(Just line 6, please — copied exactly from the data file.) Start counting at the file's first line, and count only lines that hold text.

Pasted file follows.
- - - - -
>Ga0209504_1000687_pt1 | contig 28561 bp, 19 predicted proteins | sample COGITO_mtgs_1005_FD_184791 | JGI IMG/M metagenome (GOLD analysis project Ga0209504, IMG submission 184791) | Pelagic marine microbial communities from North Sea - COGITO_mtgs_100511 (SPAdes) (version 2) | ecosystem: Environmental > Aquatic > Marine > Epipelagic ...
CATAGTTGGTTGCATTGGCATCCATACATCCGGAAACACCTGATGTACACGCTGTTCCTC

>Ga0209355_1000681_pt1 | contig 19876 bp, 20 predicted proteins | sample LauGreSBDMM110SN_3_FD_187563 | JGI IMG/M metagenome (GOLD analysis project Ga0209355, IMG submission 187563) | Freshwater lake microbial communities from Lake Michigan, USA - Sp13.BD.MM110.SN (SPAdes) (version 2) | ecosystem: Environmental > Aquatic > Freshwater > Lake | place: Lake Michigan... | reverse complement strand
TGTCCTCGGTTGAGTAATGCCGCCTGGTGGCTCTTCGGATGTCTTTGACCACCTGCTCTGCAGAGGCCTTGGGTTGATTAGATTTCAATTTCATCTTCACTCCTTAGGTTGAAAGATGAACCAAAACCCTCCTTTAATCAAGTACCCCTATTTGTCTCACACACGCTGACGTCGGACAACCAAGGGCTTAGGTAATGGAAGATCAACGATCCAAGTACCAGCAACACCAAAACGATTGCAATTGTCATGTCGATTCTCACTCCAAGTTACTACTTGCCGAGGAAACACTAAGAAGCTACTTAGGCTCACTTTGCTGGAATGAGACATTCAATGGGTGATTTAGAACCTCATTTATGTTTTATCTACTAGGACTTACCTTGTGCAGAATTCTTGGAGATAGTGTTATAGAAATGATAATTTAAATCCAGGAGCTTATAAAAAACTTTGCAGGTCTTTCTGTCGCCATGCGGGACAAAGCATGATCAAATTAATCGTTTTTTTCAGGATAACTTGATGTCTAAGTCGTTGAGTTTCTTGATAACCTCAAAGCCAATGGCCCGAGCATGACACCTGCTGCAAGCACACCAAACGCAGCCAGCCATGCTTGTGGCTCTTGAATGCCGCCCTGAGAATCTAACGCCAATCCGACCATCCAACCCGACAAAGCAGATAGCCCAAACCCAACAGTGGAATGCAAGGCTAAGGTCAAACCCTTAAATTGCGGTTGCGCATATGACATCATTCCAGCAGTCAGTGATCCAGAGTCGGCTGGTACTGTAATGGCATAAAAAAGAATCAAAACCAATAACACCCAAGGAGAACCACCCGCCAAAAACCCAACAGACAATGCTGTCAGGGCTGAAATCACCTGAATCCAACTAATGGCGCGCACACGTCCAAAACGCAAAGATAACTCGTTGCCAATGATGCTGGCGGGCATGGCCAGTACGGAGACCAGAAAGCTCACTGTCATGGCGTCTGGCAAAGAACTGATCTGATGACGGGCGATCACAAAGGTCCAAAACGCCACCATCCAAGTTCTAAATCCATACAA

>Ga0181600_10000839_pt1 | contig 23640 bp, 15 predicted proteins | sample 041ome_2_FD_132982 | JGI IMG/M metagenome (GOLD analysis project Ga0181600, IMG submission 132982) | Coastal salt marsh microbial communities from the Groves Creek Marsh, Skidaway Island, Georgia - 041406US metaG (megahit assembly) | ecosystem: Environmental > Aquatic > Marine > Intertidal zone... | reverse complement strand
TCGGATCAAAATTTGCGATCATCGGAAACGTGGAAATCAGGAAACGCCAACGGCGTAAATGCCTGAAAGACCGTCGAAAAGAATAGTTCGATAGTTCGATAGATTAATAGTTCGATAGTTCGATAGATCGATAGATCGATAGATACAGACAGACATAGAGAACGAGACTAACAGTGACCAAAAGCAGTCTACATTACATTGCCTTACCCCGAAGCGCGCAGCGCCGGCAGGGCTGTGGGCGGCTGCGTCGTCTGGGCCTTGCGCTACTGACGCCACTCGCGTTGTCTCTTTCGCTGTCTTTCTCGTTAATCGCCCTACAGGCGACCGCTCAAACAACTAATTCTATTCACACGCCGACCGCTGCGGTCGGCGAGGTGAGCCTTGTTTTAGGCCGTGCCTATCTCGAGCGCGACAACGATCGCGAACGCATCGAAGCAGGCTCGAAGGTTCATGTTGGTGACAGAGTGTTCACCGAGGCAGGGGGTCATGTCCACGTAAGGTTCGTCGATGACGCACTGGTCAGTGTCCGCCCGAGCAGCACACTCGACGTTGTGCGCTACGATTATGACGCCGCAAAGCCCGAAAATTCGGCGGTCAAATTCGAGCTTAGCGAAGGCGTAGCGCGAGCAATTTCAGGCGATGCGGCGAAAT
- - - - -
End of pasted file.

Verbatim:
TCGGATCAAAATTTGCGATCATCGGAAACGTGGAAATCAGGAAACGCCAACGGCGTAAATGCCTGAAAGACCGTCGAAAAGAATAGTTCGATAGTTCGATAGATTAATAGTTCGATAGTTCGATAGATCGATAGATCGATAGATACAGACAGACATAGAGAACGAGACTAACAGTGACCAAAAGCAGTCTACATTACATTGCCTTACCCCGAAGCGCGCAGCGCCGGCAGGGCTGTGGGCGGCTGCGTCGTCTGGGCCTTGCGCTACTGACGCCACTCGCGTTGTCTCTTTCGCTGTCTTTCTCGTTAATCGCCCTACAGGCGACCGCTCAAACAACTAATTCTATTCACACGCCGACCGCTGCGGTCGGCGAGGTGAGCCTTGTTTTAGGCCGTGCCTATCTCGAGCGCGACAACGATCGCGAACGCATCGAAGCAGGCTCGAAGGTTCATGTTGGTGACAGAGTGTTCACCGAGGCAGGGGGTCATGTCCACGTAAGGTTCGTCGATGACGCACTGGTCAGTGTCCGCCCGAGCAGCACACTCGACGTTGTGCGCTACGATTATGACGCCGCAAAGCCCGAAAATTCGGCGGTCAAATTCGAGCTTAGCGAAGGCGTAGCGCGAGCAATTTCAGGCGATGCGGCGAAAT